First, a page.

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http://dx.doi.org/10.21037/tp.2018.02.05DOI Listing
http://www.ncbi.nlm.nih.gov/pmc/articles/PMC5938247PMC
April 2018

Porcine small intestine submucosa cylinder valve for mitral and tricuspid valve replacement.

J Thorac Cardiovasc Surg 2017 09 5;154(3):e57-e59. Epub 2017 Apr 5.

Department of Cardiac Surgery, University of Michigan, Ann Arbor, Mich. Electronic address:

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http://dx.doi.org/10.1016/j.jtcvs.2017.03.129DOI Listing
September 2017

Digital video recording of congenital heart operations with "surgical eye".

Ann Thorac Surg 2010 Oct;90(4):1377-8

Department of Pediatric Cardiac Surgery, Mater Children's Hospital, South Brisbane, Australia.

We describe our experience with routine digital video recording of congenital heart operations. We currently use the "surgical eye," in which a small camera is mounted between the standard surgical loupe lenses. This technique has evolved during the years of experience with various other techniques. We believe this is a good method for accurate definition of intracardiac anatomy that closely resembles the surgeon's view. This arrangement is economical and invaluable in training. This method of recording has been used in more than 1,000 operations.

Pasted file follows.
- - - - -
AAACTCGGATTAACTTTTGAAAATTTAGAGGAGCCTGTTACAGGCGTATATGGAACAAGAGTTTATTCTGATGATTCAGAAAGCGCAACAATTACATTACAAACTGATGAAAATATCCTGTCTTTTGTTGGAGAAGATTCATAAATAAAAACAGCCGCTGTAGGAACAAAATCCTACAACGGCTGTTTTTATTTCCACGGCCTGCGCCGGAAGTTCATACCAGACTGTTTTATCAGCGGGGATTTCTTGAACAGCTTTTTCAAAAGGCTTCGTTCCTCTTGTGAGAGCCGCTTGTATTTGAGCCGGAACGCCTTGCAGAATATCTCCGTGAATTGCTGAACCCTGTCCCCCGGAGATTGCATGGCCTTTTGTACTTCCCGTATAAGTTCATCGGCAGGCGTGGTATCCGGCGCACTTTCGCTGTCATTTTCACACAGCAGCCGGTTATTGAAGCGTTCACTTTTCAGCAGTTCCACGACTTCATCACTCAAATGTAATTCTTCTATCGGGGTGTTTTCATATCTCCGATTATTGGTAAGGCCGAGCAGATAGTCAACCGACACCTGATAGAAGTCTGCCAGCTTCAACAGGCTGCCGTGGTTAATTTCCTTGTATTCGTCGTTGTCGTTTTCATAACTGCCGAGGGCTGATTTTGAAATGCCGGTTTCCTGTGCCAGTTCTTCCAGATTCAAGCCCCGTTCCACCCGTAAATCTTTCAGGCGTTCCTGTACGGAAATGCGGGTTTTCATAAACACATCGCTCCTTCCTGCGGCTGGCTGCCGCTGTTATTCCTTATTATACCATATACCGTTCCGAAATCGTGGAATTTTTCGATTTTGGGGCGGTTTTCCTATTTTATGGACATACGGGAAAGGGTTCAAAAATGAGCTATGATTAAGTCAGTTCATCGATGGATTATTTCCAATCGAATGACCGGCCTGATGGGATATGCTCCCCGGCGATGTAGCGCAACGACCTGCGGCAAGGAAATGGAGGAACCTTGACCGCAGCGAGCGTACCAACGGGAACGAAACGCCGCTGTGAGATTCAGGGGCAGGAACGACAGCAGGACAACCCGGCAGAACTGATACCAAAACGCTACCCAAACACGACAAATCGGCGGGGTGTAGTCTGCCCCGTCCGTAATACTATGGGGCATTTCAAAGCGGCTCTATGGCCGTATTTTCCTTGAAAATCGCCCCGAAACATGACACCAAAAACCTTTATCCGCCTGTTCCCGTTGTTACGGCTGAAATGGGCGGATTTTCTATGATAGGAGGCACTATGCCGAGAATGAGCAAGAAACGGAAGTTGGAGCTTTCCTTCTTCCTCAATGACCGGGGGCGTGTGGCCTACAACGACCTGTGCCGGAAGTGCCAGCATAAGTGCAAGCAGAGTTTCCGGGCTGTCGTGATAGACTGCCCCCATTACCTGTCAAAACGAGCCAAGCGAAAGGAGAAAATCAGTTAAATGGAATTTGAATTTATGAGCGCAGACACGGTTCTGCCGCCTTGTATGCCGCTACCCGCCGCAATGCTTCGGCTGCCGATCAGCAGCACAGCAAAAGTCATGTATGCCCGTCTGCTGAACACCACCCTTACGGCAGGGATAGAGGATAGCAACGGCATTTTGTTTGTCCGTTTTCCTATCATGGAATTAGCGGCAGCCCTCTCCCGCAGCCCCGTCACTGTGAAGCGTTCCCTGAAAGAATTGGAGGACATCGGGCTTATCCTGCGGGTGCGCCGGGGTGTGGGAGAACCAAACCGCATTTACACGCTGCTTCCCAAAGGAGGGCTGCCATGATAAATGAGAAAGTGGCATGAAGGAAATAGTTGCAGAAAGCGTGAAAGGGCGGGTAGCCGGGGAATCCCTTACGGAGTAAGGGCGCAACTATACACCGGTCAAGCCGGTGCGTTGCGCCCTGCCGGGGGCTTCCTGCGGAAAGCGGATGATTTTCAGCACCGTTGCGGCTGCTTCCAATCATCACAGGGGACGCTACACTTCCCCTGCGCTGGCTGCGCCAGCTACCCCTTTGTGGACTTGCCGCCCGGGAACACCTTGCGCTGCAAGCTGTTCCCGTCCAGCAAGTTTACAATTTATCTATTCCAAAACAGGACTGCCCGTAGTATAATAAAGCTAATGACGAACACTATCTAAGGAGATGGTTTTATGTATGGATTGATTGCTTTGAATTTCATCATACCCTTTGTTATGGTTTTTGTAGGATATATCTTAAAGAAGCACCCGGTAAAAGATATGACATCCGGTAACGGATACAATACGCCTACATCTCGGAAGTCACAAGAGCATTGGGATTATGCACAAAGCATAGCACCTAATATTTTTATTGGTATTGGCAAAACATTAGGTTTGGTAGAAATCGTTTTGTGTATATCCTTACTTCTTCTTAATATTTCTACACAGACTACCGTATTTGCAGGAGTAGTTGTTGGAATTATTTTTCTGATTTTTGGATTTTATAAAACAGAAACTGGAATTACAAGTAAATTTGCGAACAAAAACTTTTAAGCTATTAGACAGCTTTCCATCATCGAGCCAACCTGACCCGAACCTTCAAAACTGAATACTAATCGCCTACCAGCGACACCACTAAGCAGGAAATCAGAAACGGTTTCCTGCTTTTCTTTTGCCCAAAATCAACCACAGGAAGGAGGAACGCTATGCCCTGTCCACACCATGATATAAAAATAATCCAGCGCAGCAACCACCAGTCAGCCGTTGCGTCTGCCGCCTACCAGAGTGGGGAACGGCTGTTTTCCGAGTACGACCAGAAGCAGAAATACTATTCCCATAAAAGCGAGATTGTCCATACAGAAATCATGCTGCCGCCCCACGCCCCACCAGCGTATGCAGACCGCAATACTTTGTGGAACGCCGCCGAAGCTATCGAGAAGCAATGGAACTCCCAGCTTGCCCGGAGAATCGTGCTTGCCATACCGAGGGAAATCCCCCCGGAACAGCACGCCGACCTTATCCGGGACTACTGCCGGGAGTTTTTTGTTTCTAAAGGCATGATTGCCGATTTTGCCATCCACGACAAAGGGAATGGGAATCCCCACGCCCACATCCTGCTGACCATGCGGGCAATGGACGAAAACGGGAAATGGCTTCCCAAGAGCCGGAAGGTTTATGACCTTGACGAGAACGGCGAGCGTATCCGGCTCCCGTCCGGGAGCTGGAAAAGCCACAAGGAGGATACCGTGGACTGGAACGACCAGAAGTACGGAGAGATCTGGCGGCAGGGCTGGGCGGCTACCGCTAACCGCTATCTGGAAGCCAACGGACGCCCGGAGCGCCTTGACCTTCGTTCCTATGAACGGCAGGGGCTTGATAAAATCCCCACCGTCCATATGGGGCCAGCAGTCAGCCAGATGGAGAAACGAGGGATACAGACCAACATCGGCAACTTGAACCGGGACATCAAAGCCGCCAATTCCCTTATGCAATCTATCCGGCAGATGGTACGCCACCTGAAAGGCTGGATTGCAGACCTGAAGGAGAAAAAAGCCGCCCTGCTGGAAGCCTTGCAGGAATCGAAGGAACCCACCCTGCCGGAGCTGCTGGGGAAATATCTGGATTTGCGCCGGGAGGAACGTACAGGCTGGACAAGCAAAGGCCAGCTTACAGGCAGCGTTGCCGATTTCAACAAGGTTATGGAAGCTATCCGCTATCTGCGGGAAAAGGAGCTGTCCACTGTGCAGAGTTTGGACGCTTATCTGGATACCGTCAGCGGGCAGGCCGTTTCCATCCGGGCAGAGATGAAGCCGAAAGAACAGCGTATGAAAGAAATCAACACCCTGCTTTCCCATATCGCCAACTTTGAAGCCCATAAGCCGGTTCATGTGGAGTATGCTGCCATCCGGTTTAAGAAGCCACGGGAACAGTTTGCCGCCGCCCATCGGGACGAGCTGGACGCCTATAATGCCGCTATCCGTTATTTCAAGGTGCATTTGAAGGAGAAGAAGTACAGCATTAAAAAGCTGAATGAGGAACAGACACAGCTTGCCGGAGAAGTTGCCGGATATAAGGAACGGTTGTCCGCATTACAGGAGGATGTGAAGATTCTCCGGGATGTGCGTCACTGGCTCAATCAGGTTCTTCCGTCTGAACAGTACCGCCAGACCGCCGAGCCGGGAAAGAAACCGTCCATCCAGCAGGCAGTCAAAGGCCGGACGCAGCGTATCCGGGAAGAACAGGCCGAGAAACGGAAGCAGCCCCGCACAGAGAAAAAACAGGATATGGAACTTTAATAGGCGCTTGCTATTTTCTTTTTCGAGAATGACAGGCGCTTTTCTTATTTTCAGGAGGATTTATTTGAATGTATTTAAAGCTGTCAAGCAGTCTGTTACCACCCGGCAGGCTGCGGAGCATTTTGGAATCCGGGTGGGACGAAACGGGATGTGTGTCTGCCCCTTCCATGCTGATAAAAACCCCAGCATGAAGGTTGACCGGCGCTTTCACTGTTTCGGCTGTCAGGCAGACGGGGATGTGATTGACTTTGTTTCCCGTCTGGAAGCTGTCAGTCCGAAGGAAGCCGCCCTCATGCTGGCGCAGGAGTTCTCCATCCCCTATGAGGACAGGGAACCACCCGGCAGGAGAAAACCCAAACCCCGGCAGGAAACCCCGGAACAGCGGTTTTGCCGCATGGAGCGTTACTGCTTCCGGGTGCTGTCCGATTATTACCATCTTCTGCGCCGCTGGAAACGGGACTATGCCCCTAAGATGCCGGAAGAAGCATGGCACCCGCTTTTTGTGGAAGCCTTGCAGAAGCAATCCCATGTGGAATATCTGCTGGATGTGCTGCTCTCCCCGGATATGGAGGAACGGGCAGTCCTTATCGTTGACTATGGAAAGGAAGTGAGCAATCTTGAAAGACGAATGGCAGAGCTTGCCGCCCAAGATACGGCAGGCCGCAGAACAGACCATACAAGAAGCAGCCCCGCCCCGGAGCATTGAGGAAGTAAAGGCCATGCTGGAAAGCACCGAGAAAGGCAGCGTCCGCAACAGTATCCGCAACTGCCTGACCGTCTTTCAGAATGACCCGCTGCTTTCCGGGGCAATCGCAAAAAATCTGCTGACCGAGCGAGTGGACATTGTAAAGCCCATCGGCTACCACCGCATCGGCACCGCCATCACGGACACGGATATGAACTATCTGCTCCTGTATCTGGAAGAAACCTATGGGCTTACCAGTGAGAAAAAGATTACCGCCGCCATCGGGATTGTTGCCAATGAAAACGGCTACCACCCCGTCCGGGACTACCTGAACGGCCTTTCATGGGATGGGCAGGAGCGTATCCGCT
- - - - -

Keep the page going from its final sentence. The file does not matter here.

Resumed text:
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http://dx.doi.org/10.1016/j.athoracsur.2009.11.084DOI Listing
October 2010

Levosimendan for patients with impaired left ventricular function undergoing cardiac surgery.

Interact Cardiovasc Thorac Surg 2006 Jun 23;5(3):322-6. Epub 2006 Mar 23.

Department of Cardiothoracic Surgery, Prince of Wales Hospital, Barker Street, Randwick, New South Wales, 2031, Australia.